If you’re like many email creation teams, you spend 90% of your time on creation itself — writing and editing copy, designing images, and making sure the email’s layout is correct — and only 10% on strategy like A/B testing. If you find yourself wondering how you got here in the first place, there’s one major issue to consider: It is very likely the wrong people are building your emails.
What an ineffective creation model looks like
Let us know if this sounds familiar: Your organization is launching a new marketing campaign. If all goes well, it should bring in a significant ROI for next quarter. A marketer will then request a series of emails to go along with the campaign. They’ll dictate objectives to copywriters and designers, setting off the long, arduous chain of back-and-forth communication as the creatives then try to interpret the requesters’ asks, continuously modifying their work as needed.
It’s likely that this communication chain happens via email or a Slack channel, and it can take hundreds of hours from ideation to deployment. While it seems intuitive that members of the central creation team– the copywriters and designers– should be the ones creating emails, unfortunately, this model is outdated, time consuming, and costly. It’s a descendent of direct mail, and doesn’t take advantage of the agility that technology can bring into organizations.
When utilizing the right software, requesters should be able to create emails themselves. Yep, you heard correctly: Requesters can be building most emails at your company.
What is a hybrid model, and how will it help?
If you happen to be one of these requesters, your initial reaction to a statement like the one above might be, “Wait a minute, I don’t have time to build emails. That’s why we hired designers and copywriters!” Not to worry — building emails won’t actually cost you more time if you utilize the right technology. In a hybrid model, requesters can submit a brief to the central team, which central teams can then build from quickly and easily with the existing in-platform modules. Requesters are then alerted and can review and easily make any edits directly within the platform. Strict guardrails will be enforced for the requesters, so requesters and copywriters alike don’t have to worry about breaking the code or going off-brand. Once finished, the central team can approve and deploy via the ESP or MAP. At stensul, we call this the hybrid method.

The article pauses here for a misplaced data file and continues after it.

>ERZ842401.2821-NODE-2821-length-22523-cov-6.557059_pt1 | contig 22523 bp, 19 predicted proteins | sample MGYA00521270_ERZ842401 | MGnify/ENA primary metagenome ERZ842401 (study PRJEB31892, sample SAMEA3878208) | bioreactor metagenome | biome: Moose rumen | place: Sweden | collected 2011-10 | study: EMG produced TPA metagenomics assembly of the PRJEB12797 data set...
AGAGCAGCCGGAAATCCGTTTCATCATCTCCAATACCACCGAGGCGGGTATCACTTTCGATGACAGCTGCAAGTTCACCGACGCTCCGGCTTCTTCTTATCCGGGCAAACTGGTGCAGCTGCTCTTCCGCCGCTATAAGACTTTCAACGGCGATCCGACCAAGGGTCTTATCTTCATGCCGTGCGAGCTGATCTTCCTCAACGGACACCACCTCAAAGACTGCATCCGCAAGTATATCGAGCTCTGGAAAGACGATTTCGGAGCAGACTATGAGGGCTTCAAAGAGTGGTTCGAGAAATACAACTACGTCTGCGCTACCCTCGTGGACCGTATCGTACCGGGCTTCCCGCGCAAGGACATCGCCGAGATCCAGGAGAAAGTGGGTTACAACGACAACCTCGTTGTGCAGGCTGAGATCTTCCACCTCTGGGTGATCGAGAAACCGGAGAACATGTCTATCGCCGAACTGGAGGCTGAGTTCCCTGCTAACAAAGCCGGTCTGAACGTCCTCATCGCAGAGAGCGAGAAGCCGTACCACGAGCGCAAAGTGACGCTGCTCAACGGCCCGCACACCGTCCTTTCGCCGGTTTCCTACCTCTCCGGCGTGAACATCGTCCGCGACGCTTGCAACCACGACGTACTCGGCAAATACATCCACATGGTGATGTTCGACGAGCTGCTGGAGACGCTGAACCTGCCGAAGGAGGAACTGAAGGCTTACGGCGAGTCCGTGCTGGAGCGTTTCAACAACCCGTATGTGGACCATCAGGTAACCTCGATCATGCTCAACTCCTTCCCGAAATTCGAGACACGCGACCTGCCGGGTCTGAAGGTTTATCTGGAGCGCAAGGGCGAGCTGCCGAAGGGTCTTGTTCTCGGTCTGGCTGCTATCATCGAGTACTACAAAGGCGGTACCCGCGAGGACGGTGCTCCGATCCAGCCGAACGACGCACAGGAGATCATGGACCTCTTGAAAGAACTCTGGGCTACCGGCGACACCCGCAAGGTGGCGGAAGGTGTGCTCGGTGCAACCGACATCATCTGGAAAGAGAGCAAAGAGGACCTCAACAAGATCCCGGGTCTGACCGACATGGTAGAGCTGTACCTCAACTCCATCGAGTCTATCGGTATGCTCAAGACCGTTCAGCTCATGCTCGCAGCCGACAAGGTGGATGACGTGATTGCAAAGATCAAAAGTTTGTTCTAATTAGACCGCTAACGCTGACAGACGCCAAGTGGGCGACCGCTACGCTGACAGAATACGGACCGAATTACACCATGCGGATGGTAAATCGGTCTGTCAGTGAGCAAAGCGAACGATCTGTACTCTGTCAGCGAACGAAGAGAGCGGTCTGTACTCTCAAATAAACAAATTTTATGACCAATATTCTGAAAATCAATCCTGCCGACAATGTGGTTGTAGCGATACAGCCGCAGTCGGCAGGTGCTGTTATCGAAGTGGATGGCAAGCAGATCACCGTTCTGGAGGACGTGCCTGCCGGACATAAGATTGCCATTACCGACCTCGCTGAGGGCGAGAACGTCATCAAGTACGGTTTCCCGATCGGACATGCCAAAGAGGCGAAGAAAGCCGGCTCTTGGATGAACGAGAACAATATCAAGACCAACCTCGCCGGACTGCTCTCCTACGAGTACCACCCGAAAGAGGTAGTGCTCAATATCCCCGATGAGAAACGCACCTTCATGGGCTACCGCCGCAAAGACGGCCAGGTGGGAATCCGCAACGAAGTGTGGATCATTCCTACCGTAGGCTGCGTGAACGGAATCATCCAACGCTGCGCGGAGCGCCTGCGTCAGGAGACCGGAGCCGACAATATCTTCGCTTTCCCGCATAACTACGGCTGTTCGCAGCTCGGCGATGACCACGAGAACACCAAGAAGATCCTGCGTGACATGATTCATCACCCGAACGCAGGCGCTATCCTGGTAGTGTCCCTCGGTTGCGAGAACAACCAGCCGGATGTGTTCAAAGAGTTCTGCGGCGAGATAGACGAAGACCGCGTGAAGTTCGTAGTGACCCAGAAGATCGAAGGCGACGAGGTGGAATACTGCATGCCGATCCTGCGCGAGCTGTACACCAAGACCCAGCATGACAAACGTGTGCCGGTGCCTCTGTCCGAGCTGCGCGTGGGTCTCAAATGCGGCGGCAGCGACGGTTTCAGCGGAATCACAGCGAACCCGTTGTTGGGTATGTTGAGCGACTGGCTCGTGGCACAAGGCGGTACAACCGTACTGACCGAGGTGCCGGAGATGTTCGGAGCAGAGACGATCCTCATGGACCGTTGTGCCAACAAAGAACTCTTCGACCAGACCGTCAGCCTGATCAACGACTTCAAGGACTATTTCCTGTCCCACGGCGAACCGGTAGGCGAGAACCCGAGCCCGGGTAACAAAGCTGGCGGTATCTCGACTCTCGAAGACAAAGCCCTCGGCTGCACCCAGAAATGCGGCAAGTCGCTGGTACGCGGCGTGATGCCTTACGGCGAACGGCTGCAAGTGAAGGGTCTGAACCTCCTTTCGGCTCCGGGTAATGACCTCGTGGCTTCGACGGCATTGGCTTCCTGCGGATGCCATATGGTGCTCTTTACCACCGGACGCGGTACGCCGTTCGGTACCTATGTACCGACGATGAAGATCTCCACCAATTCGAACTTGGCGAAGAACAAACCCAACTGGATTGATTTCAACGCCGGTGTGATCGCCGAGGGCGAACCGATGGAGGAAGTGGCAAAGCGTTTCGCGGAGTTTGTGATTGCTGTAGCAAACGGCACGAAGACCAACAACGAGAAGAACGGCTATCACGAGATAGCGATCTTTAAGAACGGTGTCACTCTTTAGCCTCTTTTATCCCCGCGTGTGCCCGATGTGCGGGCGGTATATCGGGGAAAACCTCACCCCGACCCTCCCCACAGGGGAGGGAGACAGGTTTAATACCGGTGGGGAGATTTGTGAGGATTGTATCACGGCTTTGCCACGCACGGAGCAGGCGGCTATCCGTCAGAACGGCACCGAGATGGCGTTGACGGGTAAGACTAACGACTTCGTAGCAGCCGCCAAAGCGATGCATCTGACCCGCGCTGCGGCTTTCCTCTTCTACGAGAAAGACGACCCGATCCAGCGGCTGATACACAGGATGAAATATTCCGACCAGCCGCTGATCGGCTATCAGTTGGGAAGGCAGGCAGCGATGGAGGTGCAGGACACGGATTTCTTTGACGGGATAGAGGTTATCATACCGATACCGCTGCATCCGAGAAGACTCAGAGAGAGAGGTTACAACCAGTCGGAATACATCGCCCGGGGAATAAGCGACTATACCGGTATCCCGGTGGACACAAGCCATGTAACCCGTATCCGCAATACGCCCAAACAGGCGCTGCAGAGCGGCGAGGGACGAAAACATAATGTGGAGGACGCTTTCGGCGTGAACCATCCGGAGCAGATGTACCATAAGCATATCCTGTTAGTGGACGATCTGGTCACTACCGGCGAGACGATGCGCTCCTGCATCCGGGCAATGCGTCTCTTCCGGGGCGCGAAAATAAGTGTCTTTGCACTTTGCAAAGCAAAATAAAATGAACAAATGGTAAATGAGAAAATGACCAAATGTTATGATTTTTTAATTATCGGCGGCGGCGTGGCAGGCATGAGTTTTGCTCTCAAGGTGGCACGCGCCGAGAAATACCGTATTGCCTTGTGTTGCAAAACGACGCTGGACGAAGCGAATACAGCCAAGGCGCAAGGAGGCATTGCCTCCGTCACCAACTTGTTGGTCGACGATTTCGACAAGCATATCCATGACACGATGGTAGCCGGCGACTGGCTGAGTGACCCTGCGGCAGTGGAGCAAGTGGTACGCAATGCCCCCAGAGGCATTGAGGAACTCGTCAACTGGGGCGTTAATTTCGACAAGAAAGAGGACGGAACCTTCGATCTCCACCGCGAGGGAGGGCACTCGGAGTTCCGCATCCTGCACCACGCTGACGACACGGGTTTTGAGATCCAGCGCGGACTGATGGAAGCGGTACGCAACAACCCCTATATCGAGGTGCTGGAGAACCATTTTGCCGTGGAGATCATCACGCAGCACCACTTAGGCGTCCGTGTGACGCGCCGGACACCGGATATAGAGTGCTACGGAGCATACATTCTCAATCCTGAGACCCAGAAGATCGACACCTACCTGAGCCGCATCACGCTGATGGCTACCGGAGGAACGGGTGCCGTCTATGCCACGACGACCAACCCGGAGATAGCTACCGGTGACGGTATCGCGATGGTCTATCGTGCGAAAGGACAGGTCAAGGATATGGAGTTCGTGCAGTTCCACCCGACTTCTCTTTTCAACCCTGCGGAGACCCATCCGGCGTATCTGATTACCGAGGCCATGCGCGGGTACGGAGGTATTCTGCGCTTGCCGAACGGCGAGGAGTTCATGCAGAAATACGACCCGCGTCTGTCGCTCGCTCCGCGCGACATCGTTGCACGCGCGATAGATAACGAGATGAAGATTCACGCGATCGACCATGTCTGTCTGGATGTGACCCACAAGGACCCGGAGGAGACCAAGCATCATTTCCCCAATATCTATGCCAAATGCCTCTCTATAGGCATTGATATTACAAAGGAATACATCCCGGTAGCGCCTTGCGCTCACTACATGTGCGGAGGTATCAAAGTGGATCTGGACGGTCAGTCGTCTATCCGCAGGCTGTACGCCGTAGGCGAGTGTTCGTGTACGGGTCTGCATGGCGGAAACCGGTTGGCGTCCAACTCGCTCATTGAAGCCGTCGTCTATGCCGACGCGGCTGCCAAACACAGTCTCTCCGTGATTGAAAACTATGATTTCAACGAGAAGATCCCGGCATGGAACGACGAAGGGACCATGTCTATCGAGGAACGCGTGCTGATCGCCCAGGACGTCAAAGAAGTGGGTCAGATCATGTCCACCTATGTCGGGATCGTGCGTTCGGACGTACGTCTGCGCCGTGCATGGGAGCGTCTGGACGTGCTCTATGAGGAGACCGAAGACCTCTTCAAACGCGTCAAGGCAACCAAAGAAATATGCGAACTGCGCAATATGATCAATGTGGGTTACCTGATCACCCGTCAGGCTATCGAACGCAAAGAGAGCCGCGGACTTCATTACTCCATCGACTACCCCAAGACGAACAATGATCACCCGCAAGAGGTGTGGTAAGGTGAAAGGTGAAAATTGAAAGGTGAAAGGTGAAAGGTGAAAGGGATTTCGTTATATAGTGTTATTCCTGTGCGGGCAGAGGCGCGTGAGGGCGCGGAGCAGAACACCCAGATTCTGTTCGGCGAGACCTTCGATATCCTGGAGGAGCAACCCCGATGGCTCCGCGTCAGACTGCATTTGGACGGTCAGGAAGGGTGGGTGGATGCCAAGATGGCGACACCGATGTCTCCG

Without all of the initial back and forth between requesters and the central team, hours are shaved off of your email creation process, and there’s less room for error all around.
But what about emails that require a high level of design and oversight?
The hybrid method works for a majority of emails, but not all of them. Some emails will require higher visibility and more technical design, which will naturally lead to more needed approvals. These higher visibility emails – we call them “centralized” – are still able to be created within a strong email creation platform. The important takeaway is that not every email will require this level of work and attention. When centralized emails make up 20% of your workflow, rather than 100%, all members of your team are able to focus on higher priority tasks, and slash your email creation time by 90%.
If you want to save time and make sure everyone on your creation team is making the most of their time and particular skill sets, you need to invest in an agile tech solution. Stop relying on your central team to build every single email – schedule a demo with a stensul platform expert and give your team their nights and weekends back.